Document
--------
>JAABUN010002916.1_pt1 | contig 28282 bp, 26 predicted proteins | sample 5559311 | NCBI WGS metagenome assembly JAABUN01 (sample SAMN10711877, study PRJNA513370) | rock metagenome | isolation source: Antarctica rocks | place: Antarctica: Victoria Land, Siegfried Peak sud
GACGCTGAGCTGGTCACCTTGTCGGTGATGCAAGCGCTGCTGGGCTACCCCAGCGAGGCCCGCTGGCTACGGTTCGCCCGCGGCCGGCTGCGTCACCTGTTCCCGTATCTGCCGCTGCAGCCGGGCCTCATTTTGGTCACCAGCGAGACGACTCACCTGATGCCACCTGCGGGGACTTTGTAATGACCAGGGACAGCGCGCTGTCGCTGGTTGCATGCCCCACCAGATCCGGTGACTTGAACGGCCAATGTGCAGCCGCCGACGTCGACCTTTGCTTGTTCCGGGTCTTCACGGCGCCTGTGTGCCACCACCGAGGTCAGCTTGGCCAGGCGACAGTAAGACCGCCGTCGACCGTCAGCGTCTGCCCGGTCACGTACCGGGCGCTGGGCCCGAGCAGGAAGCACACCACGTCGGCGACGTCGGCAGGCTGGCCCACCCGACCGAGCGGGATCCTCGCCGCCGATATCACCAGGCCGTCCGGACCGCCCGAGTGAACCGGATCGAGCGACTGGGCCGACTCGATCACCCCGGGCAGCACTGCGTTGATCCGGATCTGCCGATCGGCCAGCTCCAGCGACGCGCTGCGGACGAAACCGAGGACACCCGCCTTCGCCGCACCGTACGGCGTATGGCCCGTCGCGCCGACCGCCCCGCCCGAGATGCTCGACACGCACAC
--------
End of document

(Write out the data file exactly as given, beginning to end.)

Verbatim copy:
>JAABUN010002916.1_pt1 | contig 28282 bp, 26 predicted proteins | sample 5559311 | NCBI WGS metagenome assembly JAABUN01 (sample SAMN10711877, study PRJNA513370) | rock metagenome | isolation source: Antarctica rocks | place: Antarctica: Victoria Land, Siegfried Peak sud
GACGCTGAGCTGGTCACCTTGTCGGTGATGCAAGCGCTGCTGGGCTACCCCAGCGAGGCCCGCTGGCTACGGTTCGCCCGCGGCCGGCTGCGTCACCTGTTCCCGTATCTGCCGCTGCAGCCGGGCCTCATTTTGGTCACCAGCGAGACGACTCACCTGATGCCACCTGCGGGGACTTTGTAATGACCAGGGACAGCGCGCTGTCGCTGGTTGCATGCCCCACCAGATCCGGTGACTTGAACGGCCAATGTGCAGCCGCCGACGTCGACCTTTGCTTGTTCCGGGTCTTCACGGCGCCTGTGTGCCACCACCGAGGTCAGCTTGGCCAGGCGACAGTAAGACCGCCGTCGACCGTCAGCGTCTGCCCGGTCACGTACCGGGCGCTGGGCCCGAGCAGGAAGCACACCACGTCGGCGACGTCGGCAGGCTGGCCCACCCGACCGAGCGGGATCCTCGCCGCCGATATCACCAGGCCGTCCGGACCGCCCGAGTGAACCGGATCGAGCGACTGGGCCGACTCGATCACCCCGGGCAGCACTGCGTTGATCCGGATCTGCCGATCGGCCAGCTCCAGCGACGCGCTGCGGACGAAACCGAGGACACCCGCCTTCGCCGCACCGTACGGCGTATGGCCCGTCGCGCCGACCGCCCCGCCCGAGATGCTCGACACGCACAC